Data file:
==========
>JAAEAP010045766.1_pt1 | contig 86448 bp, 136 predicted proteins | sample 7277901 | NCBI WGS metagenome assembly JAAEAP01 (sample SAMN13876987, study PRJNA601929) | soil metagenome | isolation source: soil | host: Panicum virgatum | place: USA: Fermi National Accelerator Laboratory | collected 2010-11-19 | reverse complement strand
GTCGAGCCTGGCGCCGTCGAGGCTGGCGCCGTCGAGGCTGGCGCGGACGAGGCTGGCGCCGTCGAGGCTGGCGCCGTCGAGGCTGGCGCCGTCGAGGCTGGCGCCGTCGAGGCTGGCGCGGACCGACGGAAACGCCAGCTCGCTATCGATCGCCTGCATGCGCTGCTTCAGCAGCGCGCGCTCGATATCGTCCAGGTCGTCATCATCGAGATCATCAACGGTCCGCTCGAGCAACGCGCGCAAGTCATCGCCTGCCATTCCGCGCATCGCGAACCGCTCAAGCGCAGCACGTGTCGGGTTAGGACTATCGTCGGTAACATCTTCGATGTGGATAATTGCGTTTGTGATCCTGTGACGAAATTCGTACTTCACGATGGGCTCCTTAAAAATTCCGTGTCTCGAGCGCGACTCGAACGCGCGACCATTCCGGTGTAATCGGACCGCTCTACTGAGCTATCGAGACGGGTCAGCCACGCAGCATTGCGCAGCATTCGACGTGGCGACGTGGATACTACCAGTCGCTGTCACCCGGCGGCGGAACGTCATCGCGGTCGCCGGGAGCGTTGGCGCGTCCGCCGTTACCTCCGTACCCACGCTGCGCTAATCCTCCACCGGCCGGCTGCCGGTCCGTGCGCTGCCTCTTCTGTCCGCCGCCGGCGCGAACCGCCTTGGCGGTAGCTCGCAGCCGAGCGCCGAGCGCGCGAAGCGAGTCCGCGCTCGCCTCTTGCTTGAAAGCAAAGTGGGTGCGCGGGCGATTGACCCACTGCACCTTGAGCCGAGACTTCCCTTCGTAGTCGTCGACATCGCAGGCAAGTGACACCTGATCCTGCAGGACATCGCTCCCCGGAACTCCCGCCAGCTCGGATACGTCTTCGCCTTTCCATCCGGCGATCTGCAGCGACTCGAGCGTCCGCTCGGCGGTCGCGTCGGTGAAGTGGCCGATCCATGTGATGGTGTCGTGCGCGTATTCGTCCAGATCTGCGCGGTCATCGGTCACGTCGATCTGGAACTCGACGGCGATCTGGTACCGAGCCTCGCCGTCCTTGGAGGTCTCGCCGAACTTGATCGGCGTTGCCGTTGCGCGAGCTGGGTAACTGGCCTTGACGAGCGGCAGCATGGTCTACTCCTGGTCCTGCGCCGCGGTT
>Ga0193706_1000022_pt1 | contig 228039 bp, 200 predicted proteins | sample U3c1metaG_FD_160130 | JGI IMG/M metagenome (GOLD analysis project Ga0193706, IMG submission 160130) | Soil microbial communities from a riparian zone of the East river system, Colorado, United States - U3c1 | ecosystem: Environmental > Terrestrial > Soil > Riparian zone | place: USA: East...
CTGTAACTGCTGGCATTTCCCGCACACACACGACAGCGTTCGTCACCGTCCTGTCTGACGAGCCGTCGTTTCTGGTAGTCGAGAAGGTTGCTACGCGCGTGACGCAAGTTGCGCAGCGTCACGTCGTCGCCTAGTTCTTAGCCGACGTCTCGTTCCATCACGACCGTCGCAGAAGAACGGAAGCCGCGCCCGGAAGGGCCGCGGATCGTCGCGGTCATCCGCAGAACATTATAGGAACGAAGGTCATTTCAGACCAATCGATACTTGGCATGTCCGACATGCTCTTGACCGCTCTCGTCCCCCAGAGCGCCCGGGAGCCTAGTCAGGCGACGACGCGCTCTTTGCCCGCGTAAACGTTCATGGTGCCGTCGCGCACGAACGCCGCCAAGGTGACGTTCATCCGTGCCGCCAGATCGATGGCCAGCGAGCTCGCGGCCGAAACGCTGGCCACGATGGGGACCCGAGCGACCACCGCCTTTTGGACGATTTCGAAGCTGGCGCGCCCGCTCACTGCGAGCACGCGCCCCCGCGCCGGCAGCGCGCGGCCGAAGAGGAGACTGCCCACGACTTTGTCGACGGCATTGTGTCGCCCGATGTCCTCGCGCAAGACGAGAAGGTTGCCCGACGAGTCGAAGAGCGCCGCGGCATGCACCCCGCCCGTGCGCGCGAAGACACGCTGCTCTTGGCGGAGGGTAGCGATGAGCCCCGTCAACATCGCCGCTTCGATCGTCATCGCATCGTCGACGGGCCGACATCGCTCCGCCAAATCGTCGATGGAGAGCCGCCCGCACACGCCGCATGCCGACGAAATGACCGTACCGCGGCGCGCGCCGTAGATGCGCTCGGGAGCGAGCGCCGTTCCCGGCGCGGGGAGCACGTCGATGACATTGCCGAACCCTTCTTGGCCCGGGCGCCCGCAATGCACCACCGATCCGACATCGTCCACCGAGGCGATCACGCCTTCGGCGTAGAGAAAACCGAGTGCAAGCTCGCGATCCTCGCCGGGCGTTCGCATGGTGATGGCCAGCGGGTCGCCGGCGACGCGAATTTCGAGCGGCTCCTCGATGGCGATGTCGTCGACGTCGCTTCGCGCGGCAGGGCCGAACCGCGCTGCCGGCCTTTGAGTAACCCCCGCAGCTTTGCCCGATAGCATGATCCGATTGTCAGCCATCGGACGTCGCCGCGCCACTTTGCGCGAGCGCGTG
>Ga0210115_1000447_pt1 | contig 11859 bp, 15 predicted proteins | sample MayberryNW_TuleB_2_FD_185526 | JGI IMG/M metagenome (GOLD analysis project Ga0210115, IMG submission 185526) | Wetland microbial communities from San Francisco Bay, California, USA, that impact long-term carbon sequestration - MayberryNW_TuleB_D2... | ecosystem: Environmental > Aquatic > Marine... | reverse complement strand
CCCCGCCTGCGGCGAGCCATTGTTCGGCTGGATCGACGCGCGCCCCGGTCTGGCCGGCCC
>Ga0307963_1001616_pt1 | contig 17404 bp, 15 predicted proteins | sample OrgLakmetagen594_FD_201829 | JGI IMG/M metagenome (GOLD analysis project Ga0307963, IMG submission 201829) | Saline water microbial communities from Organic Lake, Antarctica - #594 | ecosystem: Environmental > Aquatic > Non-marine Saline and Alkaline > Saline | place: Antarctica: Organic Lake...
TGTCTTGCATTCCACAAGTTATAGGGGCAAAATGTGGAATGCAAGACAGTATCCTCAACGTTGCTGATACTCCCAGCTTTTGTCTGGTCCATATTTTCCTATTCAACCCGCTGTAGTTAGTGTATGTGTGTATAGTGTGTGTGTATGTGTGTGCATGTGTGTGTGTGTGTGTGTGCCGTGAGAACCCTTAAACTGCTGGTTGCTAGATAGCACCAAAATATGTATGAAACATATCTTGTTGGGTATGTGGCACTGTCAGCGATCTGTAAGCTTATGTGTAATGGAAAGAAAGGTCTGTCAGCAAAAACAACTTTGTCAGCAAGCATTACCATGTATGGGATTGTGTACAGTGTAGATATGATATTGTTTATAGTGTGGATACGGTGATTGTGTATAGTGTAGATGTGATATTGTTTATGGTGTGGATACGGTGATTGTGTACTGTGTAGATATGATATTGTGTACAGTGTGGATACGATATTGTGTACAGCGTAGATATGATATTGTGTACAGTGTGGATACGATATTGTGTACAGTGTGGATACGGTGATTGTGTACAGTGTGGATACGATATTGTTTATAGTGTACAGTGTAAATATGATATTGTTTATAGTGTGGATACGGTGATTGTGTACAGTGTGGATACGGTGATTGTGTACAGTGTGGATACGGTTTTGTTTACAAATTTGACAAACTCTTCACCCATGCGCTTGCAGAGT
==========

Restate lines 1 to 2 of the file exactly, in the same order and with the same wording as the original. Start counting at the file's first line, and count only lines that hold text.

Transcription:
>JAAEAP010045766.1_pt1 | contig 86448 bp, 136 predicted proteins | sample 7277901 | NCBI WGS metagenome assembly JAAEAP01 (sample SAMN13876987, study PRJNA601929) | soil metagenome | isolation source: soil | host: Panicum virgatum | place: USA: Fermi National Accelerator Laboratory | collected 2010-11-19 | reverse complement strand
GTCGAGCCTGGCGCCGTCGAGGCTGGCGCCGTCGAGGCTGGCGCGGACGAGGCTGGCGCCGTCGAGGCTGGCGCCGTCGAGGCTGGCGCCGTCGAGGCTGGCGCCGTCGAGGCTGGCGCGGACCGACGGAAACGCCAGCTCGCTATCGATCGCCTGCATGCGCTGCTTCAGCAGCGCGCGCTCGATATCGTCCAGGTCGTCATCATCGAGATCATCAACGGTCCGCTCGAGCAACGCGCGCAAGTCATCGCCTGCCATTCCGCGCATCGCGAACCGCTCAAGCGCAGCACGTGTCGGGTTAGGACTATCGTCGGTAACATCTTCGATGTGGATAATTGCGTTTGTGATCCTGTGACGAAATTCGTACTTCACGATGGGCTCCTTAAAAATTCCGTGTCTCGAGCGCGACTCGAACGCGCGACCATTCCGGTGTAATCGGACCGCTCTACTGAGCTATCGAGACGGGTCAGCCACGCAGCATTGCGCAGCATTCGACGTGGCGACGTGGATACTACCAGTCGCTGTCACCCGGCGGCGGAACGTCATCGCGGTCGCCGGGAGCGTTGGCGCGTCCGCCGTTACCTCCGTACCCACGCTGCGCTAATCCTCCACCGGCCGGCTGCCGGTCCGTGCGCTGCCTCTTCTGTCCGCCGCCGGCGCGAACCGCCTTGGCGGTAGCTCGCAGCCGAGCGCCGAGCGCGCGAAGCGAGTCCGCGCTCGCCTCTTGCTTGAAAGCAAAGTGGGTGCGCGGGCGATTGACCCACTGCACCTTGAGCCGAGACTTCCCTTCGTAGTCGTCGACATCGCAGGCAAGTGACACCTGATCCTGCAGGACATCGCTCCCCGGAACTCCCGCCAGCTCGGATACGTCTTCGCCTTTCCATCCGGCGATCTGCAGCGACTCGAGCGTCCGCTCGGCGGTCGCGTCGGTGAAGTGGCCGATCCATGTGATGGTGTCGTGCGCGTATTCGTCCAGATCTGCGCGGTCATCGGTCACGTCGATCTGGAACTCGACGGCGATCTGGTACCGAGCCTCGCCGTCCTTGGAGGTCTCGCCGAACTTGATCGGCGTTGCCGTTGCGCGAGCTGGGTAACTGGCCTTGACGAGCGGCAGCATGGTCTACTCCTGGTCCTGCGCCGCGGTT